Last week, I posted two series of questions for George Estreich, author of The Shape of the Eye (A Doorway to New Life and Questions for George Estreich). Not only did George craft thoughtful answers to my questions, but he also returned with a series of his own questions about my writing, prenatal testing, family, and education. Here's part one of our interview, which give you a glimpse into why I write:
George Estreich: Writing a memoir about a child with Down syndrome means that you automatically inhabit a number of roles. In your book, I'd count at least six that are significant for the narrative: writer, wife, mother, friend, advocate, Christian. In your book, you address the meaning of each role in your life: how, for example, Penny's arrival affected your understanding of your faith; or how a friendship was tested.
To me, this is one of the hardest parts of writing a memoir, but you handle it beautifully. Can you talk about how you fuse these multiple roles into a single narrative?
Amy Julia: At first, I didn't know how to answer this question, perhaps because my experience of a fragmented identity has been more pronounced in my life apart from writing. Over the course of the past year, as we've moved to a new community where my husband has a prominent and public role as the Head of School at a small boarding school, I have wrestled often with how to explain myself or claim an identity that makes sense of who I am. I've been asked more than once, "Do you work for the school or are you at home with the kids?" as though there are only two options. I struggle in that context to explain that I work as a writer while also supporting my husband and caring for our children.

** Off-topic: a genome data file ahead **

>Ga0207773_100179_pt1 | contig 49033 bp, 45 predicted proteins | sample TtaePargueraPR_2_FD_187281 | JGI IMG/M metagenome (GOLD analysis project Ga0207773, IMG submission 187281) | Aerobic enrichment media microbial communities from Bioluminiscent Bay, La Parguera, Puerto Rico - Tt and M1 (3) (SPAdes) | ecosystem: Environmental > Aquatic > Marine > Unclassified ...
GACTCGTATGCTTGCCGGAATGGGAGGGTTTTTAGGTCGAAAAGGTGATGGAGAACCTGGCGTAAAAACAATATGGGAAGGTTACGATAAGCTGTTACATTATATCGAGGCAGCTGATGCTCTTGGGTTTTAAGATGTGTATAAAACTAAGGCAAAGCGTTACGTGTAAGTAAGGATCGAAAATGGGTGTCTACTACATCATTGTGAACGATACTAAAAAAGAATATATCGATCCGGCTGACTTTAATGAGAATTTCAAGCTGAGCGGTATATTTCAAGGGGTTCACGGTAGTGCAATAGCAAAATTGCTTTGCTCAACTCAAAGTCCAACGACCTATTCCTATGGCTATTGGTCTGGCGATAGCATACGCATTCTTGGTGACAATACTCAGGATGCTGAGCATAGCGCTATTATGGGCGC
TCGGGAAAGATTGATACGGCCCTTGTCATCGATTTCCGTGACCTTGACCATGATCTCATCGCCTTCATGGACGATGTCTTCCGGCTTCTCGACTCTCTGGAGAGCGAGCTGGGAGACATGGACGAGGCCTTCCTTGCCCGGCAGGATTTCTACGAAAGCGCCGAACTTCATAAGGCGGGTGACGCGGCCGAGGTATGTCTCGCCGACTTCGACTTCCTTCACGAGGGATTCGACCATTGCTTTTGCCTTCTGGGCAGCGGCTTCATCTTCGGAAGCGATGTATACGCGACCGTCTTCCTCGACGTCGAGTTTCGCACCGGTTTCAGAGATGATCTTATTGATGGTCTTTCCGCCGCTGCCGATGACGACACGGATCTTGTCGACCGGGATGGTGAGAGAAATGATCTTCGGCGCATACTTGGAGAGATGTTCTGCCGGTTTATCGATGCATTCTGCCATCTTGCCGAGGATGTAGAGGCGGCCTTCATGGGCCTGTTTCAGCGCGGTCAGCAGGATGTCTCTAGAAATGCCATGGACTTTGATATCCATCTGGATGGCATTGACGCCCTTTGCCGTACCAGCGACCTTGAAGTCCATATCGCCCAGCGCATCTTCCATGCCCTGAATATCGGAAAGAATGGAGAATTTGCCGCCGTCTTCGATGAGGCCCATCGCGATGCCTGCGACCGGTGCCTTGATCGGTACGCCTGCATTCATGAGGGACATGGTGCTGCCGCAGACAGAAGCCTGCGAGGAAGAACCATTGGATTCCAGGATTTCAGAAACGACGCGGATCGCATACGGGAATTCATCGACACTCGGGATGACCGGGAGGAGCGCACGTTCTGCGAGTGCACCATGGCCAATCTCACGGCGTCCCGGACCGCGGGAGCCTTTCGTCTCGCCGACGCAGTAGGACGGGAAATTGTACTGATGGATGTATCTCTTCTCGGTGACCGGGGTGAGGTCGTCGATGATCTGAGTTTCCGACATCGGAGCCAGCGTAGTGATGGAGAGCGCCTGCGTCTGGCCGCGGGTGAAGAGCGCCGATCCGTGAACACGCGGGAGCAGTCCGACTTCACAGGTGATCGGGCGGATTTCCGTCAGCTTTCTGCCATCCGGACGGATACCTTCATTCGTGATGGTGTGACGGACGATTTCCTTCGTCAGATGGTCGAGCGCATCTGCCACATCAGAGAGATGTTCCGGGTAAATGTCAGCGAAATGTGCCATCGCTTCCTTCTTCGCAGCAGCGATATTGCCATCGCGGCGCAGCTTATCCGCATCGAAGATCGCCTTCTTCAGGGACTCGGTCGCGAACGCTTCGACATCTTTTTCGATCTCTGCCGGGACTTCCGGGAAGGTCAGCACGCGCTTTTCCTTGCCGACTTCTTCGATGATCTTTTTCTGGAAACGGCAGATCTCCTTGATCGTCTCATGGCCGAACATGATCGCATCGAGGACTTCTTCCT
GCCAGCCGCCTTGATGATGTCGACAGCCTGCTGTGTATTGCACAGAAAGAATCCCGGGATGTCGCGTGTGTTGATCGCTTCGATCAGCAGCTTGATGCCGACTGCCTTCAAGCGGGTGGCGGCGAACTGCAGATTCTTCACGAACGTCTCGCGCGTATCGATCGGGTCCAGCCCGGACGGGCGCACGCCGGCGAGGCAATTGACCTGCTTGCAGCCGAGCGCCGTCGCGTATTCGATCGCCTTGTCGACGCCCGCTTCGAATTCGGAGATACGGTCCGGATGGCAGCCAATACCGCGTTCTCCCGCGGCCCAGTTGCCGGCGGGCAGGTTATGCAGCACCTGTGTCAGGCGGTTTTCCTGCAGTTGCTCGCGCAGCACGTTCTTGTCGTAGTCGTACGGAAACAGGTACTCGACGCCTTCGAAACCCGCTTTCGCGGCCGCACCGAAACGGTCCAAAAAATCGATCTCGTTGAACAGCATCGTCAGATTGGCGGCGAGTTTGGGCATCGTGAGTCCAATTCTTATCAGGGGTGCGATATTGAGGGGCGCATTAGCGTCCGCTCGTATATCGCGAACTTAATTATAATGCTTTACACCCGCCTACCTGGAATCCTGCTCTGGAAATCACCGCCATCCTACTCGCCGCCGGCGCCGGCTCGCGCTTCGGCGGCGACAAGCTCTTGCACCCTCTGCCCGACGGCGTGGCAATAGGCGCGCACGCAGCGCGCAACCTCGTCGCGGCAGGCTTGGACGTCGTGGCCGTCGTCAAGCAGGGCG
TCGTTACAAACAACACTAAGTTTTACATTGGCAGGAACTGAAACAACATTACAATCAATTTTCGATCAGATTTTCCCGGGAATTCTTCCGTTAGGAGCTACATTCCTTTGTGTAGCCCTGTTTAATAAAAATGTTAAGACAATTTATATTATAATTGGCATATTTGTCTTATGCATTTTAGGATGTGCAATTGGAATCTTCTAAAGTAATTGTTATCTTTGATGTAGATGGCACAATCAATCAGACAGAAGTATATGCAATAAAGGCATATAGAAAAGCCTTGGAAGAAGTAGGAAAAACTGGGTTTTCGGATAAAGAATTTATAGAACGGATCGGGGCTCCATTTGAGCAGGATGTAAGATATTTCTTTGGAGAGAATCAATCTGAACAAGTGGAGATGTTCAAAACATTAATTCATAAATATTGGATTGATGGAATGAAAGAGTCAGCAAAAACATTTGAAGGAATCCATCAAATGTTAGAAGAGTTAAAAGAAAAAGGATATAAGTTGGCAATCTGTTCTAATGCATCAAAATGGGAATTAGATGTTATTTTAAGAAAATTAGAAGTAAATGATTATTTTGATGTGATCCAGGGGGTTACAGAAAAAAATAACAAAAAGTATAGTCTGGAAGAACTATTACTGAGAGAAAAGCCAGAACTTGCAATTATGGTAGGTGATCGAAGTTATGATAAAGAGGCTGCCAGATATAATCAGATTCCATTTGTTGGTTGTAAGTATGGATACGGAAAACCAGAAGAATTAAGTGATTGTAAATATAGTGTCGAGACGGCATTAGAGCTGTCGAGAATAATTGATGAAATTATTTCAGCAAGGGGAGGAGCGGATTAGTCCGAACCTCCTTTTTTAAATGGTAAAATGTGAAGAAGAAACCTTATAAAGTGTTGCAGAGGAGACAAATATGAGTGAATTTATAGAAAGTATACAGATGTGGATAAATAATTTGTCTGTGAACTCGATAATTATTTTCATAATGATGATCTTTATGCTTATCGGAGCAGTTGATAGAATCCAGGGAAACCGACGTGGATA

I suppose writing offers me the opportunity to present myself as I see myself, with an integrated identity that combines all the roles you earlier described.
GE: Like me, you were a writer before Penny arrived. Can you discuss how Penny's presence, as daughter and/or subject, affected your approach to writing?
AJ: For a time when I was in high school, I thought I might become a lawyer. I've always liked constructing arguments and providing facts that lead to a logical conclusion. But I also learned in high school that argumentative writing could lead to criticism—I once wrote an op-ed for my high school paper that was critiqued in front of the whole student body by someone high up in the administration–and in college I shied away from taking that risk
Penny's presence has brought out the advocate in my again, especially in the realm of cultural assumptions about what it means to be a valuable member of our society. I've critiqued those assumptions in the public eye, and I've received my fair share of criticism in return. With that said, I have found that the most effective writing I do is what I was already doing before she was born—honest, careful, lyrical narrative about a human experience that has its own unique qualities but really isn't all that different from every one else's.
I suspect that the narrative contained within A Good and Perfect Gift has done far more to "change" other people's perceptions of Down syndrome (even though that wasn't the goal of the book) than any of the op-eds I have written elsewhere.